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In case you missed it, Justin Reich and I are co-sponsoring the #mtt2k prize and the eligibility window for applications closes August 15. Upload some commentary on a Khan Academy video to YouTube and tag it #mtt2k. You could win a few hundred dollars to take the missus or the mister to the boardwalk before school starts.

Here is my submission, playing out of competition.

If you couldn’t make it through the setup (a Khan-style explanation of Angry Birds) here is the punchline:

Okay, wait. Obviously, Khan Academy would never lecture about Angry Birds. But what makes Angry Birds different from math and science? Angry Birds makes it easy to play, experiment, get feedback, and learn. I’m not saying lectures and explanations are never necessary in math and science ā€” or in Angry Birds, for that matter. When I couldn’t get past that one really tricky level, I went online and found a walkthrough. But the walkthrough ā€” the explanation ā€” wasn’t the first thing I did when I experienced Angry Birds. So why does Khan Academy make an explanation the very first thing a student experiences with a new topic in math. When we put the explanation first, we get lousy learning and bored students.

Comments open until I come to my senses.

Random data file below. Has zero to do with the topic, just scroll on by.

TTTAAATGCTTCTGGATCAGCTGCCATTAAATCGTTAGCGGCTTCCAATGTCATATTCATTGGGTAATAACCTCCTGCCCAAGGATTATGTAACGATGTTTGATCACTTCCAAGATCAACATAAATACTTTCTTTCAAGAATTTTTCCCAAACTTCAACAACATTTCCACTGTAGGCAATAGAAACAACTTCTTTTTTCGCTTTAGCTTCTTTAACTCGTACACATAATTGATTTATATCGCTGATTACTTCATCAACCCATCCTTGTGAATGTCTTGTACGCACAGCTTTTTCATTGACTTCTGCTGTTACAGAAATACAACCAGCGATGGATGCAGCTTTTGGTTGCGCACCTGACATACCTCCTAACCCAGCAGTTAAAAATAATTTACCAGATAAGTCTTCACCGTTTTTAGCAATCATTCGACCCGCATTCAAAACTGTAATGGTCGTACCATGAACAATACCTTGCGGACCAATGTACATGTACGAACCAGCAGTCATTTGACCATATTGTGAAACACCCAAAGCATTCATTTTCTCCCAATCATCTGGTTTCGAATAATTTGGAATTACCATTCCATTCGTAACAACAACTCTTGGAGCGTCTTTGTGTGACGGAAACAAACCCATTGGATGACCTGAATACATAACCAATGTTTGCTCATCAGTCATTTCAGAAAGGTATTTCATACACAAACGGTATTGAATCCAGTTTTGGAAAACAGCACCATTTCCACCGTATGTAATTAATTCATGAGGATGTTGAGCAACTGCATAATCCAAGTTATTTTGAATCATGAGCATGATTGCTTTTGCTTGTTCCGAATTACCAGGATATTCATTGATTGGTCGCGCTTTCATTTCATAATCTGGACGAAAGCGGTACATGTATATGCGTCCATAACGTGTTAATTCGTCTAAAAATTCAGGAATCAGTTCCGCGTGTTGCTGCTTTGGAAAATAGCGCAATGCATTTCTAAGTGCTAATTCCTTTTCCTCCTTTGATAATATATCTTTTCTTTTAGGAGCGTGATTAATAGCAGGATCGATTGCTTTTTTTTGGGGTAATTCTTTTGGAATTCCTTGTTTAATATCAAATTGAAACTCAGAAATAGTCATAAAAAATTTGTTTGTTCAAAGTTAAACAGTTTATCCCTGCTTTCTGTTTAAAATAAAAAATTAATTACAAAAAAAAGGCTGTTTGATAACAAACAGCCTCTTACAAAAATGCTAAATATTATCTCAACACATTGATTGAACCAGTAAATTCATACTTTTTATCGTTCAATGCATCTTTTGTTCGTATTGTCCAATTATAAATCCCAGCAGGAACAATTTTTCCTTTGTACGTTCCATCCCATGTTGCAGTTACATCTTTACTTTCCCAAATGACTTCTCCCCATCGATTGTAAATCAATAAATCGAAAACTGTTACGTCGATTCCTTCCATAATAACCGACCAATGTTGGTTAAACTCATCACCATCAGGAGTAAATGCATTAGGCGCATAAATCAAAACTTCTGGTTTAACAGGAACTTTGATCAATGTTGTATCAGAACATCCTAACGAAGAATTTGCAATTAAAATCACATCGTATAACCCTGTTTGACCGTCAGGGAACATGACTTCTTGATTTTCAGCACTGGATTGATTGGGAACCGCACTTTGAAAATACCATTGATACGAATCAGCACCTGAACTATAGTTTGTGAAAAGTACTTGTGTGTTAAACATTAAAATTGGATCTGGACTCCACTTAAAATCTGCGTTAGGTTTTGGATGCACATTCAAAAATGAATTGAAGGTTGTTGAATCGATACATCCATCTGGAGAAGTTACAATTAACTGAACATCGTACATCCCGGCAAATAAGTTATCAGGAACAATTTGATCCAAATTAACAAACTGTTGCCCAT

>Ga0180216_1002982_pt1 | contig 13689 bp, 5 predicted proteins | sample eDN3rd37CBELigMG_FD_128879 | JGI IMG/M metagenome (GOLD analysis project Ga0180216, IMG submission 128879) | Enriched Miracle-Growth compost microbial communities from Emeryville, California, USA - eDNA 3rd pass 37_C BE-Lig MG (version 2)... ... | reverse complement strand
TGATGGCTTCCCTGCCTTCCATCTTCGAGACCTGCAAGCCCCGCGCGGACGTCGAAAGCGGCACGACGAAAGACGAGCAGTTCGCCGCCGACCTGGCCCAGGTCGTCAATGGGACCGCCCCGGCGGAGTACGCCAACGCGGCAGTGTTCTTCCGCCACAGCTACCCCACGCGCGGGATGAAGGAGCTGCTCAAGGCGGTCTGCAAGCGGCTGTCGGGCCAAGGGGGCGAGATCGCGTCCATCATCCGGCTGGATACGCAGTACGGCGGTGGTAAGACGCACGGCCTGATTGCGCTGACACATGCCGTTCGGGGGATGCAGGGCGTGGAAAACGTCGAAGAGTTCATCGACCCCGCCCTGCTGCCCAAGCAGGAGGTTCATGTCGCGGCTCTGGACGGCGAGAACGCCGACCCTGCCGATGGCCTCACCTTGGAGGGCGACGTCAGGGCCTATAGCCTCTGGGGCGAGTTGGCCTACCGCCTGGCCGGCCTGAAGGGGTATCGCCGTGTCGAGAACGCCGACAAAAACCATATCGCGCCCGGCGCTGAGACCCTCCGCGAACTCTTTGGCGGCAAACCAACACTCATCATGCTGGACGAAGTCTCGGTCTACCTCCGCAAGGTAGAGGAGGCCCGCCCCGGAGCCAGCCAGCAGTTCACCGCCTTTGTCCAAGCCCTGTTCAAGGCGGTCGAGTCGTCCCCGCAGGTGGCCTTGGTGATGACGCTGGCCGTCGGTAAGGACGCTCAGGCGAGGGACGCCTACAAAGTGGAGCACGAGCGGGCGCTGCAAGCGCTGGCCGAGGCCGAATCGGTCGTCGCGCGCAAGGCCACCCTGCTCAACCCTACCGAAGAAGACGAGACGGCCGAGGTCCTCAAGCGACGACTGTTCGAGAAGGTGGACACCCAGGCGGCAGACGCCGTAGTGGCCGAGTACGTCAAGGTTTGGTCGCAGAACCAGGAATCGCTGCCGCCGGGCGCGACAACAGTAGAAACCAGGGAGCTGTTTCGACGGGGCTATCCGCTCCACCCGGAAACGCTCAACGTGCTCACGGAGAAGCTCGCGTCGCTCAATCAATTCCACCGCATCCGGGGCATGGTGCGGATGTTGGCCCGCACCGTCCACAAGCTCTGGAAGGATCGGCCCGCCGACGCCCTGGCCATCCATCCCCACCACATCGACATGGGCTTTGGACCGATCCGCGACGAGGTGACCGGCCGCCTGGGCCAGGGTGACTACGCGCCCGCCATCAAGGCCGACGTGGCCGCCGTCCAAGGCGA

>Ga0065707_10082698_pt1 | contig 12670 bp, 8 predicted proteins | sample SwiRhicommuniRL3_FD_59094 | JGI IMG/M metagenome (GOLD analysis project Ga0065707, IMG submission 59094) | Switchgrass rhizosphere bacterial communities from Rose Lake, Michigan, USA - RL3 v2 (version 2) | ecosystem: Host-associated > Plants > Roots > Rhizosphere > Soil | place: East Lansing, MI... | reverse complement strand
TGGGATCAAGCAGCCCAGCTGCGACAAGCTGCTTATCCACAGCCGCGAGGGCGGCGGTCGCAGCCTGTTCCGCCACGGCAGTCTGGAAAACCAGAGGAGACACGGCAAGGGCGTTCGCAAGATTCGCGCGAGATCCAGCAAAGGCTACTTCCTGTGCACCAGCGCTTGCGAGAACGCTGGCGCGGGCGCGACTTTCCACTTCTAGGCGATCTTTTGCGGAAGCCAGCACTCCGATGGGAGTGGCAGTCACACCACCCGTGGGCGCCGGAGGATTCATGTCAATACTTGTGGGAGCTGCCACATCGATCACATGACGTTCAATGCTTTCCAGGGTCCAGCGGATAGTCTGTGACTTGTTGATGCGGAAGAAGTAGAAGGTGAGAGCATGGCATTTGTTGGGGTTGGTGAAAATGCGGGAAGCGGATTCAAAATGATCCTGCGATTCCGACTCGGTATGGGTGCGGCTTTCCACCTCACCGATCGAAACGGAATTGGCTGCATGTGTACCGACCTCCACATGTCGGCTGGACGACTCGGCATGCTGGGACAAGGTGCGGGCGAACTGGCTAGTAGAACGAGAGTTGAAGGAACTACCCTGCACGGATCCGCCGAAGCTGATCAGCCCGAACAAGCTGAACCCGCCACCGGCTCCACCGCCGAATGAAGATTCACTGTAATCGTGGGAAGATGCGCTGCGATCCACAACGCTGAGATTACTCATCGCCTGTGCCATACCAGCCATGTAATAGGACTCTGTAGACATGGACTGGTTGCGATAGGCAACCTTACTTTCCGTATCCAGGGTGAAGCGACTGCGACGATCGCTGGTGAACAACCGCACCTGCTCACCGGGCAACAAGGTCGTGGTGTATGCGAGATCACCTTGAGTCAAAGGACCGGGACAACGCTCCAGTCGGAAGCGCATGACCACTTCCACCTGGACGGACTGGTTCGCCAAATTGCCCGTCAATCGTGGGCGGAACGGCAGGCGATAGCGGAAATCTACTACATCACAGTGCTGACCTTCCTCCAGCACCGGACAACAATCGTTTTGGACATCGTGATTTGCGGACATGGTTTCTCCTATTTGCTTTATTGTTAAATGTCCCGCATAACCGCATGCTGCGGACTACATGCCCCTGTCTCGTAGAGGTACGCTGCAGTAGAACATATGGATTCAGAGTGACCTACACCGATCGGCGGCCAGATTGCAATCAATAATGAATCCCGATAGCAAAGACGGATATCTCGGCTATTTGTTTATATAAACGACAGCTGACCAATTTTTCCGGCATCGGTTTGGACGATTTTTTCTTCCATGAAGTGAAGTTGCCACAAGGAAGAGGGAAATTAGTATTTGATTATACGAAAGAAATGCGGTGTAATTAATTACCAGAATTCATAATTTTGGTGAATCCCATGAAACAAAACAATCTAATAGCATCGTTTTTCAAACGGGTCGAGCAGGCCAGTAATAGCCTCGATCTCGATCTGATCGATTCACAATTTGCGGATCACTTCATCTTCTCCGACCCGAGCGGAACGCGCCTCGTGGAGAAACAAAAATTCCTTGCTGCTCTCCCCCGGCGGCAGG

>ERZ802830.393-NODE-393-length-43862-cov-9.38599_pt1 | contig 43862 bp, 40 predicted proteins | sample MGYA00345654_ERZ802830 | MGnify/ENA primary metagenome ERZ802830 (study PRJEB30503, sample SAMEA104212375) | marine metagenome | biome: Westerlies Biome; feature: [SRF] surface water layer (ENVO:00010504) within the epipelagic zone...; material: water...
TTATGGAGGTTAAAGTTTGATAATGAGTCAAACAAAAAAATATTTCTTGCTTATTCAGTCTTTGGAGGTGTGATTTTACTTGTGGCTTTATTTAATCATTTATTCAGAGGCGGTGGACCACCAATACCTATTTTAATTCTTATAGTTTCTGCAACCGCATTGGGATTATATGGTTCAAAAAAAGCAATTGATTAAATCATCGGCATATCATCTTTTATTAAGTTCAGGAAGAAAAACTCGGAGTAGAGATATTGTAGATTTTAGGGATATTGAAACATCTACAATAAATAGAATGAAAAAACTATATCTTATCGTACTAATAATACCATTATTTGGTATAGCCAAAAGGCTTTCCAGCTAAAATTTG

17 hours later. Comments closed. I couldn’t handle it. Sorry.

21 Responses to “Khan Academy Does Angry Birds”

  1. on 09 Aug 2012 at 5:42 pmJonathan Nichols

    “So why does Khan Academy make an explanation the very first thing a student experiences with a new topic in math. When we put the explanation first, we get lousy learning and bored students.”

    So true. The following blog post from Brit Cruise might be helpful here – http://britcruise.com/2012/07/18/magic-in-the-classroom-a-show-a-hunt-a-payoff/

  2. on 09 Aug 2012 at 5:48 pmKathy Sierra

    Um, yeah. What you said/did. The rearranging of the order in which learners/players experience things is brilliant. Also, heart-breaking, given how the Khan style of explanation-first, “do cool things” much later (if at all) is now widely viewed as the Future Of Education.

    What seems like a trivial point — the sequence in which a topic is approached — is vital. A motion picture screenplay with exposition up front would get you kicked out of film school. I’m amazed that we all realize Sequence Matters in *story*, novels, films, etc. yet somehow don’t think it applies to learning.

    We are UNwilling to sacrifice attention and engagement when it’s for *entertainment*, but hey, if it’s education, no big deal…

    The push to gamify education in an attempt to capture engagement completely overlooks what’s really happening with a game — the point you so beautifully made in this video: it’s about diving in. What’s the minimum they need in order to actually DO something creative or interesting? Instead, we seem to be asking what’s the maximum we can *tell* them before they get to do anything at all?

    As always, thanks for doing this.

  3. on 09 Aug 2012 at 6:10 pmFrank Noschese